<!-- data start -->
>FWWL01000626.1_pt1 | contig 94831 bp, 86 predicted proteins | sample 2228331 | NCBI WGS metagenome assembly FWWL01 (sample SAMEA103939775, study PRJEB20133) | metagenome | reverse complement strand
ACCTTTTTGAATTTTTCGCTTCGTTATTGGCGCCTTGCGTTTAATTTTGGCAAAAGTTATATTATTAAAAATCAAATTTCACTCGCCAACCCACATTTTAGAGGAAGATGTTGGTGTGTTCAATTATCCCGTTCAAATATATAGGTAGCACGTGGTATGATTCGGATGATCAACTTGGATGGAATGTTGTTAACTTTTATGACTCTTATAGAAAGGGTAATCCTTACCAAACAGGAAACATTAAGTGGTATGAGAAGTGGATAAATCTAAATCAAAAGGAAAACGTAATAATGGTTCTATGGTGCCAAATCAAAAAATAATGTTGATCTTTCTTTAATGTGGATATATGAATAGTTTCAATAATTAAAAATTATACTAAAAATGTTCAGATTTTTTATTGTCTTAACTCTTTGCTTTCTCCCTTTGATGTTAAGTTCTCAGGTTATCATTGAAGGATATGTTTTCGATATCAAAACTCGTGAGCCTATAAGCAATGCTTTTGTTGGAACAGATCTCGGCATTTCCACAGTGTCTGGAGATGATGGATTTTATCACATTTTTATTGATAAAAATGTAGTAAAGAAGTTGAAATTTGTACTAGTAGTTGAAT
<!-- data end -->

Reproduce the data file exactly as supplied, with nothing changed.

>FWWL01000626.1_pt1 | contig 94831 bp, 86 predicted proteins | sample 2228331 | NCBI WGS metagenome assembly FWWL01 (sample SAMEA103939775, study PRJEB20133) | metagenome | reverse complement strand
ACCTTTTTGAATTTTTCGCTTCGTTATTGGCGCCTTGCGTTTAATTTTGGCAAAAGTTATATTATTAAAAATCAAATTTCACTCGCCAACCCACATTTTAGAGGAAGATGTTGGTGTGTTCAATTATCCCGTTCAAATATATAGGTAGCACGTGGTATGATTCGGATGATCAACTTGGATGGAATGTTGTTAACTTTTATGACTCTTATAGAAAGGGTAATCCTTACCAAACAGGAAACATTAAGTGGTATGAGAAGTGGATAAATCTAAATCAAAAGGAAAACGTAATAATGGTTCTATGGTGCCAAATCAAAAAATAATGTTGATCTTTCTTTAATGTGGATATATGAATAGTTTCAATAATTAAAAATTATACTAAAAATGTTCAGATTTTTTATTGTCTTAACTCTTTGCTTTCTCCCTTTGATGTTAAGTTCTCAGGTTATCATTGAAGGATATGTTTTCGATATCAAAACTCGTGAGCCTATAAGCAATGCTTTTGTTGGAACAGATCTCGGCATTTCCACAGTGTCTGGAGATGATGGATTTTATCACATTTTTATTGATAAAAATGTAGTAAAGAAGTTGAAATTTGTACTAGTAGTTGAAT